Abb. 30: Star-delta transformation

Calculation of the transformation formulae: Star connection in delta connection (Alternatively in German)

In the delta circuit, the 3 resistors $R_{\rm ab}^1$, $R_{\rm bc}^1$, and $R_{\rm ca}^1$ are connected in a loop. At the connection of the resistors, an additional terminal is implemented.
The labeling with a superscript $\square^1$ refers to the three resistors in the next paragraphs.

For the measurable resistance between two terminals (e.g. $R_{\rm ab}$ between $\rm a$ and $\rm b$), the third terminal (here: $\rm c$) is considered as not connected to anything outside. This results in a parallel circuit of the direct delta resistor $R_{\rm ab}^1$ with the series connection of the other two delta resistors $R_{\rm ca}^1 + R_{\rm bc}^1$:

Abb. 31: measurable resistance between two terminals $R_{\rm ab} = R_{\rm ab}^1 || (R_{\rm ca}^1 + R_{\rm bc}^1)$
$R_{\rm ab} = {{R_{\rm ab}^1 \cdot (R_{\rm ca}^1 + R_{\rm bc}^1)}\over{R_{\rm ab}^1 + (R_{\rm ca}^1 + R_{\rm bc}^1)}} = {{R_{\rm ab}^1 \cdot (R_{\rm ca}^1 + R_{\rm bc}^1)}\over{R_{\rm ab}^1 + R_{\rm ca}^1 + R_{\rm bc}^1}}$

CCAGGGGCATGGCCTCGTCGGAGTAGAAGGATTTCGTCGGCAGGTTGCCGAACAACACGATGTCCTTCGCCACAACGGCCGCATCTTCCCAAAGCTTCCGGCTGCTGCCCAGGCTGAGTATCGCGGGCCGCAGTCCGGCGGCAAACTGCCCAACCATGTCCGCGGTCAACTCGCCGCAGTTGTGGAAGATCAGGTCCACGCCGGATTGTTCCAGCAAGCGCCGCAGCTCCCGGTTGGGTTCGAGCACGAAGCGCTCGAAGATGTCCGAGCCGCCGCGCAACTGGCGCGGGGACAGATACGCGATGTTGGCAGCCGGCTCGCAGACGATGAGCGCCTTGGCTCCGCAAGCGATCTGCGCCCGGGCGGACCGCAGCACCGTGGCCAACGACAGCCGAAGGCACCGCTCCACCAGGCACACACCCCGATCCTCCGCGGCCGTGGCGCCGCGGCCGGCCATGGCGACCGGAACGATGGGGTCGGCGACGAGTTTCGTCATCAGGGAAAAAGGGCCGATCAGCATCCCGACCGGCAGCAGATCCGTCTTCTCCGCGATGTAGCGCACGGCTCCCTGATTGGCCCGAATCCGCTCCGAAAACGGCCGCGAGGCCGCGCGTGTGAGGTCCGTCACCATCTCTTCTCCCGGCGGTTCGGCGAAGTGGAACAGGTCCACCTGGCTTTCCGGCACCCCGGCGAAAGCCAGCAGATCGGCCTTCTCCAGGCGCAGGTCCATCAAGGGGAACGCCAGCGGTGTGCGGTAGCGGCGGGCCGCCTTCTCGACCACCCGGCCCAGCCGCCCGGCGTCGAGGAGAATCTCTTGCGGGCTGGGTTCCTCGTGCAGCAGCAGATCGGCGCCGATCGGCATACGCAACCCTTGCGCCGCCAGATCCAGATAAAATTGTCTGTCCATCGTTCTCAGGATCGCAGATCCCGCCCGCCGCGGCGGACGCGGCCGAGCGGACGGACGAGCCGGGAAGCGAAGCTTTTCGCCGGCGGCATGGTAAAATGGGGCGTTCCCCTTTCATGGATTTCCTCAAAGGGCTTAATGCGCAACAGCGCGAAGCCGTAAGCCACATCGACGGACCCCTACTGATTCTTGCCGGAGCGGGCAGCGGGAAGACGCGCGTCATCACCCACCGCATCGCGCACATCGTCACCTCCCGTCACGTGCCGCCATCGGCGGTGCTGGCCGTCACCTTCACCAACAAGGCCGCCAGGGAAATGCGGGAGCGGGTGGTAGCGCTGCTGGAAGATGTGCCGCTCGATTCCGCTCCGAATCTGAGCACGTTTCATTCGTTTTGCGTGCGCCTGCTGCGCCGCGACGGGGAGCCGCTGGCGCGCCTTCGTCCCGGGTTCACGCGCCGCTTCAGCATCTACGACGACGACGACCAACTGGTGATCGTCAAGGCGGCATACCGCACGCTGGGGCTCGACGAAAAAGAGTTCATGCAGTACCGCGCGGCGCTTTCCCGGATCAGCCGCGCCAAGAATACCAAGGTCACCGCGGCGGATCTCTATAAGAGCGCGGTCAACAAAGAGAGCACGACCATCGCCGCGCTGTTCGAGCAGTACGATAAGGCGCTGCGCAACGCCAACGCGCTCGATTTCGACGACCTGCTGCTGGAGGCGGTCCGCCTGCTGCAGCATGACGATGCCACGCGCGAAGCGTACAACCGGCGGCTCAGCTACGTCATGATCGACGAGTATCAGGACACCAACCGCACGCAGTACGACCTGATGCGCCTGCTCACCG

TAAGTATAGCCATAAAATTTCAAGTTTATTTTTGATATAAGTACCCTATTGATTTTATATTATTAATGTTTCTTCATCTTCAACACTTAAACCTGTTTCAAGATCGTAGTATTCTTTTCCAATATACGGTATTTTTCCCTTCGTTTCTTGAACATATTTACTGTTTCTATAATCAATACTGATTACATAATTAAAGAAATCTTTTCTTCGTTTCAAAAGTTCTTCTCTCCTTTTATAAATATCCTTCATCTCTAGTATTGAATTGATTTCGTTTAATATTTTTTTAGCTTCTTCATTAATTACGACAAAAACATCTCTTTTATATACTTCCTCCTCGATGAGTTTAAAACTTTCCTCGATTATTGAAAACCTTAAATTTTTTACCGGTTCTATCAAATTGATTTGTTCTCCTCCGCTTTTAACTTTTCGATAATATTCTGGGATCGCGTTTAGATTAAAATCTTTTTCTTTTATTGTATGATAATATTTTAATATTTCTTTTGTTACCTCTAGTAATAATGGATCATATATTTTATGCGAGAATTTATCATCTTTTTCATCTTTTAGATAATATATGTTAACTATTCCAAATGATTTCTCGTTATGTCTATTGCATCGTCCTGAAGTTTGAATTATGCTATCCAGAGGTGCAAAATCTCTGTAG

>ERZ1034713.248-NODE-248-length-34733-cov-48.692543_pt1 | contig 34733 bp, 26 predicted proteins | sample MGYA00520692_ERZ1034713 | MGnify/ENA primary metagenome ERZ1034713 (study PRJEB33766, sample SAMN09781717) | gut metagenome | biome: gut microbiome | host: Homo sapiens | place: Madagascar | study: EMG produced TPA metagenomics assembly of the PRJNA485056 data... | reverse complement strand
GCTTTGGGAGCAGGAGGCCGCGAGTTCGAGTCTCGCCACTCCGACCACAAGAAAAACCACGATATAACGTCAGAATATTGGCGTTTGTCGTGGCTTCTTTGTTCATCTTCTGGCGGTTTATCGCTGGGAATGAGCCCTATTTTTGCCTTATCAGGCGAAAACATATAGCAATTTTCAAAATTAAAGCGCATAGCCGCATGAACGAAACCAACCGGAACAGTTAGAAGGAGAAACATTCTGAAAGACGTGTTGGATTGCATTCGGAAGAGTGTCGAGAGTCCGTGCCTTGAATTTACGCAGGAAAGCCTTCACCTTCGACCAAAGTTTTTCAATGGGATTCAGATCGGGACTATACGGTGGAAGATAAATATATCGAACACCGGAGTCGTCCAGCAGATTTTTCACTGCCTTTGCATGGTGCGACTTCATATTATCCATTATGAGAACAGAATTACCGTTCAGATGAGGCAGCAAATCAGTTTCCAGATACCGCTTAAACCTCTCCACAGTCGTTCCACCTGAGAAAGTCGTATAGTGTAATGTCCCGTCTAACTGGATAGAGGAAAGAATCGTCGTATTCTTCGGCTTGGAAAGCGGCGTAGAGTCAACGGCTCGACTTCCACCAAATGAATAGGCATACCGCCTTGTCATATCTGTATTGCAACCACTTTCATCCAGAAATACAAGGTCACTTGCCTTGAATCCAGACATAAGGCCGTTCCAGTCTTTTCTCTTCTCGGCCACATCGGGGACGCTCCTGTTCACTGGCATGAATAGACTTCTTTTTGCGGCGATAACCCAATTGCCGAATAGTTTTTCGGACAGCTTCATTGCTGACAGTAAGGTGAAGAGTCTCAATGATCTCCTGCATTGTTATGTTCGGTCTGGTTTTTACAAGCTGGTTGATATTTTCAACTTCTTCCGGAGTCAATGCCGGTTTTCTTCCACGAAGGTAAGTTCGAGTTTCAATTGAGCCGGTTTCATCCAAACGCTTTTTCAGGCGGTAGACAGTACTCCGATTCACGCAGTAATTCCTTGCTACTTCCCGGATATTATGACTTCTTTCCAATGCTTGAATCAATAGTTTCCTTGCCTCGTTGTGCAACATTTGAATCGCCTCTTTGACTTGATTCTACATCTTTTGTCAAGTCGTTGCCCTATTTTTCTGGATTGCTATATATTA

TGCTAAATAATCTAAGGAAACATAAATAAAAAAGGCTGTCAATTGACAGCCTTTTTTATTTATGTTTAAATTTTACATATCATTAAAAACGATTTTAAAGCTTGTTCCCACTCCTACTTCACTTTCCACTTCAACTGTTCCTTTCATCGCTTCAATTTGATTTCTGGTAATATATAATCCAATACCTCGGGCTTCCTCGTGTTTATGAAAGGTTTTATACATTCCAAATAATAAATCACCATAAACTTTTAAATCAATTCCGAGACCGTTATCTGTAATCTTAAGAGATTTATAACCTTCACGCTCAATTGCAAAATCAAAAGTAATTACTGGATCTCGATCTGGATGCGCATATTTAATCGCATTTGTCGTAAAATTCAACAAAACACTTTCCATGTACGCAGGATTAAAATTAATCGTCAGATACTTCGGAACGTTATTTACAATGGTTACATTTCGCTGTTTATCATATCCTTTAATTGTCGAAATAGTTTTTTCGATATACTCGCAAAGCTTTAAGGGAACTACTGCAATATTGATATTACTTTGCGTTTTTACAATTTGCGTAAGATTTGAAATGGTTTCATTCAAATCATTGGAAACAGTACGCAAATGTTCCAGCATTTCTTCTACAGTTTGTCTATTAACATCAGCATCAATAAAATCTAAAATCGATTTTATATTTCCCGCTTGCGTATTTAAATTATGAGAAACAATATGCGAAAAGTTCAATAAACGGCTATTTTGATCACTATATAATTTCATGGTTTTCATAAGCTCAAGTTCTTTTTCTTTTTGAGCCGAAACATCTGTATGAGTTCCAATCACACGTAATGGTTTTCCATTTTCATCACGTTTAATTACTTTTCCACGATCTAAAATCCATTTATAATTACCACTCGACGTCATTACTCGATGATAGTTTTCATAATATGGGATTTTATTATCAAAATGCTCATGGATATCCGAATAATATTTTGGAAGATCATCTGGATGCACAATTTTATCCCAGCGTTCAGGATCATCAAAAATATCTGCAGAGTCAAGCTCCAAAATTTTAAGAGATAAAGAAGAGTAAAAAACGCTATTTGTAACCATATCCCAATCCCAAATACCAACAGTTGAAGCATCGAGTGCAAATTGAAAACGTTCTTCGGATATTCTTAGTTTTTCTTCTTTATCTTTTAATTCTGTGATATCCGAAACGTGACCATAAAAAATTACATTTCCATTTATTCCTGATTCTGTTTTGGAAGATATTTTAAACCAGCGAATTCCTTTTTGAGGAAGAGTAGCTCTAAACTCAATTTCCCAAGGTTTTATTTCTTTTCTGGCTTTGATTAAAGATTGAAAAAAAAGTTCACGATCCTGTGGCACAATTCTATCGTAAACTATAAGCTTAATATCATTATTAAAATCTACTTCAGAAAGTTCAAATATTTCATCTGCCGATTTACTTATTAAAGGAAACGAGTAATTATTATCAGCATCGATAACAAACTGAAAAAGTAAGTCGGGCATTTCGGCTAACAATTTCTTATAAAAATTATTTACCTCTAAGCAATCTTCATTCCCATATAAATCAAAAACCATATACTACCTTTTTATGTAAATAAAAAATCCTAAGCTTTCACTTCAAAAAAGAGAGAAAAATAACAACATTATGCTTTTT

The same applies to the other connections. This results in:

\begin{align*} R_{\rm ab} = {{R_{\rm ab}^1 \cdot (R_{\rm ca}^1 + R_{\rm bc}^1)}\over{R_{\rm ab}^1 + R_{\rm ca}^1 + R_{\rm bc}^1}} \\ R_{\rm bc} = {{R_{\rm bc}^1 \cdot (R_{\rm ab}^1 + R_{\rm ca}^1)}\over{R_{\rm ab}^1 + R_{\rm ca}^1 + R_{\rm bc}^1}} \\ R_{\rm ca} = {{R_{\rm ca}^1 \cdot (R_{\rm bc}^1 + R_{\rm ab}^1)}\over{R_{\rm ab}^1 + R_{\rm ca}^1 + R_{\rm bc}^1}} \tag{2.6.1} \end{align*}

Given the idea, that the star circuit shall behave equally to the delta circuit, the resistance measured between the terminals must be similar. Also in the star circuit, 3 resistors are connected, but now in a star (or $\rm Y$) shape. The star resistors are all connected with another node $0$ in the middle: $R_{\rm a0}^1$, $R_{\rm b0}^1$ and $R_{\rm c0}^1$.

Again, the procedure is the same as for the delta connection: the resistance between two terminals (e.g. $\rm a$ and $\rm b$) is determined, and the further terminal ($\rm c$) is considered to be open. The resistance of the further terminal ($R_{\rm c0}^1$) is only connected at one node. Therefore, no current flows through it - it is thus not to be considered. It results in:

\begin{align*} R_{\rm ab} = R_{\rm a0}^1 + R_{\rm b0}^1 \\ R_{\rm bc} = R_{\rm b0}^1 + R_{\rm c0}^1 \\ R_{\rm ca} = R_{\rm c0}^1 + R_{\rm a0}^1 \tag{2.6.2} \end{align*}

From equations $(2.6.1)$ and $(2.6.2)$ we get: